Our story begins in Cork, Ireland in 1787 with the birth of Mary Aikenhead. Her story can be read on the website of our founding Congregation, the Religious Sisters of Charity that is governed from Ireland.
Bishop Polding requested our foundress, Mary Aikenhead, to send Sisters of Charity from Ireland to help women convicts sent to Australia. Mary Aikenhead asked for volunteers. Mother Mary John Cahill, Sister Mary John Baptist De Lacy, Sister Mary Xavier Williams, Sister Mary Lawrence Cater and Sister Mary Francis de Sales O’Brien volunteered and left Ireland in August 1838. After a journey of over four months on the Francis Spaight, they arrived in Sydney on the last day of 1838.
From January 1839 the Sisters lived at Parramatta and visited the Female Factory where many women convicts lived and worked for the government.
The Sisters’ main concern was religious instruction and care of the sick poor. Parramatta and Sydney still had few good roads and the Sisters walked everywhere, going to government hospitals, orphanages, schools and gaols.
The Sisters of Charity were the first religious women seen in Australia. The religious profession of Sister Xavier Williams, on 9 April 1839 at Parramatta was a “first” and made a great sensation among Catholics and others. Other young women asked to join the Sisters.
The distinctive dress of the Sisters made them conspicuous and drew on them at times the hostility or bigotry. The good they did brought them support. However, especially in Sydney, life was difficult as they often relied on paying for rented accommodation.
Fr Therry asked for Sisters to go to Tasmania but many deaths and poverty kept them from expanding there until 1847, when the Sisters left Parramatta. Three went to Tasmania and the others stayed in Sydney, where they had the new responsibility of assisting women who wanted to live better lives.
(Listen to the story of the arrival of the three Sisters in Tasmania below. The reader is Sr Genevieve Walsh rsc.)
Good friends helped raise money to buy a convent where the Sisters could establish a hospital and school, as well as a permanent home for themselves. General Catholic problems hampered further growth, but the Sisters’ hospital and school flourished, while they continued visiting the sick poor and prisoners.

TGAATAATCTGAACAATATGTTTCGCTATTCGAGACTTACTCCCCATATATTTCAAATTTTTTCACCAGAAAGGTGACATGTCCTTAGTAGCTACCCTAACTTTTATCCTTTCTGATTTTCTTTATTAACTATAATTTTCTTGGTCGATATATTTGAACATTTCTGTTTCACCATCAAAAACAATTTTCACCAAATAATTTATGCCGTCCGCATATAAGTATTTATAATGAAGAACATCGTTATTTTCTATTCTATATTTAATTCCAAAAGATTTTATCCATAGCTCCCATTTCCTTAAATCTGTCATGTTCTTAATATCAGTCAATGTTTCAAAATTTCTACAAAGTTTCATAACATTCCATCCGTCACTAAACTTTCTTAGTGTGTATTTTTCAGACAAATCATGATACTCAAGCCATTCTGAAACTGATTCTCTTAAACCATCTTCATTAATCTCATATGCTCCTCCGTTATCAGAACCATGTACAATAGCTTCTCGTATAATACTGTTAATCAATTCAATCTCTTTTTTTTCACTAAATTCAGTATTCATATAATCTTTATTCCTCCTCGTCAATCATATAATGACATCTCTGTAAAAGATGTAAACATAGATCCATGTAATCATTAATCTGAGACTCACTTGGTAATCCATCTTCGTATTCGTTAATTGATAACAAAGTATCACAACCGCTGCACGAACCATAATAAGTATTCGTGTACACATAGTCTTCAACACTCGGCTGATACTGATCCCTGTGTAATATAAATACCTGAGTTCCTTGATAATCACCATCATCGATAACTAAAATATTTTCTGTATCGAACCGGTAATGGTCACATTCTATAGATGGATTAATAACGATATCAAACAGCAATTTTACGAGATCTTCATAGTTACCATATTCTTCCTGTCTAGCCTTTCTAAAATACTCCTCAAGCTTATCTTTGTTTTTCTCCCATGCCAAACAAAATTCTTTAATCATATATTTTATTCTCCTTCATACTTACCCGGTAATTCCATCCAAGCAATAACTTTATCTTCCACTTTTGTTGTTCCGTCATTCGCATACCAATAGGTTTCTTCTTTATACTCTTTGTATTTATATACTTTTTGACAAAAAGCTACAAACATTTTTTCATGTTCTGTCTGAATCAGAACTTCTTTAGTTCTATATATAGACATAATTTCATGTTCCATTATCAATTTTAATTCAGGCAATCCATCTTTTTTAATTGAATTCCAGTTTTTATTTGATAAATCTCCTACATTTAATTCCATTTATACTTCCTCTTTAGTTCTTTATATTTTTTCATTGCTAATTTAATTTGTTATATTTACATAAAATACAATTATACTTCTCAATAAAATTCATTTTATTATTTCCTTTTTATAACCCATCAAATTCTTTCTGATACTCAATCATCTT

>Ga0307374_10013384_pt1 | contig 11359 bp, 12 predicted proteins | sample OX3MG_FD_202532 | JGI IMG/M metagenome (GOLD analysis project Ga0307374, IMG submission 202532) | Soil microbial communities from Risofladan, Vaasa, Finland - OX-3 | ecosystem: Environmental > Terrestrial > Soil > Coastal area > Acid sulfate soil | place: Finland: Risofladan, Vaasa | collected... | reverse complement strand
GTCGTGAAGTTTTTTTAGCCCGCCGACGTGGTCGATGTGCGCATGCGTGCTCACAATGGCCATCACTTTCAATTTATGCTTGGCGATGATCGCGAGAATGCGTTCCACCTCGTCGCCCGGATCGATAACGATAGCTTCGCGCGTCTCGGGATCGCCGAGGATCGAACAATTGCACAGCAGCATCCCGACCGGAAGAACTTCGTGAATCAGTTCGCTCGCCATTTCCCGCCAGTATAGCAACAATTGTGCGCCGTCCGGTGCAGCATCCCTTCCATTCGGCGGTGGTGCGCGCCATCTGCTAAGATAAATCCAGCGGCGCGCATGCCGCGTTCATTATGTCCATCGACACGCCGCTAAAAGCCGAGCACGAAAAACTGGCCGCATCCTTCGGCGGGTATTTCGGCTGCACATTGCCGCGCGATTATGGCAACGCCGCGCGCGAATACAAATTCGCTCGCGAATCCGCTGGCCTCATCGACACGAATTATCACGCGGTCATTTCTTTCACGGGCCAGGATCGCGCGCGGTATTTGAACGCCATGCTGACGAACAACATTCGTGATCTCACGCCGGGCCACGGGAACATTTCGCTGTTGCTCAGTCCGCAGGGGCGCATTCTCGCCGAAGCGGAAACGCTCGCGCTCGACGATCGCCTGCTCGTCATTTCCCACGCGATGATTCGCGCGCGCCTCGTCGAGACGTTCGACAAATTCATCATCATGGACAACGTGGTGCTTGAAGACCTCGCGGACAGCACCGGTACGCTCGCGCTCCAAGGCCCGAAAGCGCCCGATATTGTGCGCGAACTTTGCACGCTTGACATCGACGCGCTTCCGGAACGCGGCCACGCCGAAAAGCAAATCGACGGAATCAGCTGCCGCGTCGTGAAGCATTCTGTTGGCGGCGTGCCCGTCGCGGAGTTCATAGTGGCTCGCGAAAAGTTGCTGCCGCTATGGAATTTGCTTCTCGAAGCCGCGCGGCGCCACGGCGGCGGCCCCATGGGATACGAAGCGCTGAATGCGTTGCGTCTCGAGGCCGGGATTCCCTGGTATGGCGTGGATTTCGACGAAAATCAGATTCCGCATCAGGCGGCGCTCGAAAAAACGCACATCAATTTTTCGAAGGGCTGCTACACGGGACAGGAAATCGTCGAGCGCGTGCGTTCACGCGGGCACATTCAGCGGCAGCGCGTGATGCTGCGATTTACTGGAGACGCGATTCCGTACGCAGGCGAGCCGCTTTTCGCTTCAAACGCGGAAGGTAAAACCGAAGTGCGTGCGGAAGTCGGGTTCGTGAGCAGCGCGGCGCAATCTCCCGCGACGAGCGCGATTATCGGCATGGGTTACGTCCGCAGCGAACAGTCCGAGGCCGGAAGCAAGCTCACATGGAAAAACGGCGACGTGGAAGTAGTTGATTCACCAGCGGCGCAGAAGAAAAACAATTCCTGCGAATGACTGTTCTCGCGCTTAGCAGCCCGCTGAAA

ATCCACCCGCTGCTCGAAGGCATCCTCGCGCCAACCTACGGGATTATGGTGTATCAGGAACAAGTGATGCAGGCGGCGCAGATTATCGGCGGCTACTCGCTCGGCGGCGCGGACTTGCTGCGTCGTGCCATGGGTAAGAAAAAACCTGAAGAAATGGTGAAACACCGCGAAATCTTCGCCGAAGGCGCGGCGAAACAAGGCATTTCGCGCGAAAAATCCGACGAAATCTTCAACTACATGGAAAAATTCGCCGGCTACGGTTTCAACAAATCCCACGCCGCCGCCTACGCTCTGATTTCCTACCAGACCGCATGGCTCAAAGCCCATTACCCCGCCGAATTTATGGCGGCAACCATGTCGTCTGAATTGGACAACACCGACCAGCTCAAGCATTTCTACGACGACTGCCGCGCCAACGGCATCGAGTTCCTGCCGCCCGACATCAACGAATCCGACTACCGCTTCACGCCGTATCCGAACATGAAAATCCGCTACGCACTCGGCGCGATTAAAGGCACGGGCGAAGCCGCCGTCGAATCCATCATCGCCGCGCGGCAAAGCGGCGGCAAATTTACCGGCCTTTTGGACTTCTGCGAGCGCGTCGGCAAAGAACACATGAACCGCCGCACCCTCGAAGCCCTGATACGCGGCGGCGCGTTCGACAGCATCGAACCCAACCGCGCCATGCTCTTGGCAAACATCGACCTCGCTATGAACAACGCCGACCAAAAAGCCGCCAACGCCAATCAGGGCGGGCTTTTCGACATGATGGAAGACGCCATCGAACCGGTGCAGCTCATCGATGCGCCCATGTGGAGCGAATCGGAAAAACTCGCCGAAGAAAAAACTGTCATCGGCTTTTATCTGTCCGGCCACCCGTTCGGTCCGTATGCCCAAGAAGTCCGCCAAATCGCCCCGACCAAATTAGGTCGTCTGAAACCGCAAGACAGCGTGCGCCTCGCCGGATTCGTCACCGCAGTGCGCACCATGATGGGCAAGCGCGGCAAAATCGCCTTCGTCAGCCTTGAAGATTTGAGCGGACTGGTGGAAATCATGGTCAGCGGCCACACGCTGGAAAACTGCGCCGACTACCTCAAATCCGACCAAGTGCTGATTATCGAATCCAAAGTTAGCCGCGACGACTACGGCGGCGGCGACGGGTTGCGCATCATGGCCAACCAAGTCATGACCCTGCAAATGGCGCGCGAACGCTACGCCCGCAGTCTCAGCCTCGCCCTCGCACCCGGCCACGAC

After some years, there were Sisters of Charity who had been born in Australia. When the government stopped paying teachers in our schools, the Bishops encouraged vocations and brought new religious institutes to Australia to teach. Cardinal Moran encouraged our Sisters to begin more schools. New hospitals were opened.
The Sisters’ business dealings in the early days were often conducted by Father Angelo Ambrosoli, who helped choose places for their convents and designs for their chapels.
Two Sisters of Charity who helped them to flourish were M. Francis McGuigan and M. Gertrude Davis, both born in Australia. They went to Ireland to renew links with the Irish Sisters of Charity and joined the Sisters in Tasmania with those in Sydney.
Since World War II Australia has become more multicultural, with new needs arising as different ethnic groups arrive. Sisters of Charity have led the way in many fields, establishing ministries that others can now continue.
Once works are established, Sisters have looked to respond to new needs. There are always people needing help, consolation, encouragement, and inspiration.
Vatican II recalled us to our founding charism, our main reason to exist as a separate institute in the Church. Our call is to bring the love of God to all, especially the poor.
Our vow of service of the poor is another way of describing a call to establish social justice.
Australia has changed since our first Sisters arrived in 1838. The kind of poverty that our Sisters met when they arrived has changed. Australia is now a developed nation.
The Sisters of Charity response has been flexible enough to deal with new forms of poverty. Physical poverty will always endure but we must also deal with the poverty caused by narrow-mindedness, prejudice, mental illness, drug addiction and drunkenness, as well as the more familiar kinds of sickness and lack of money.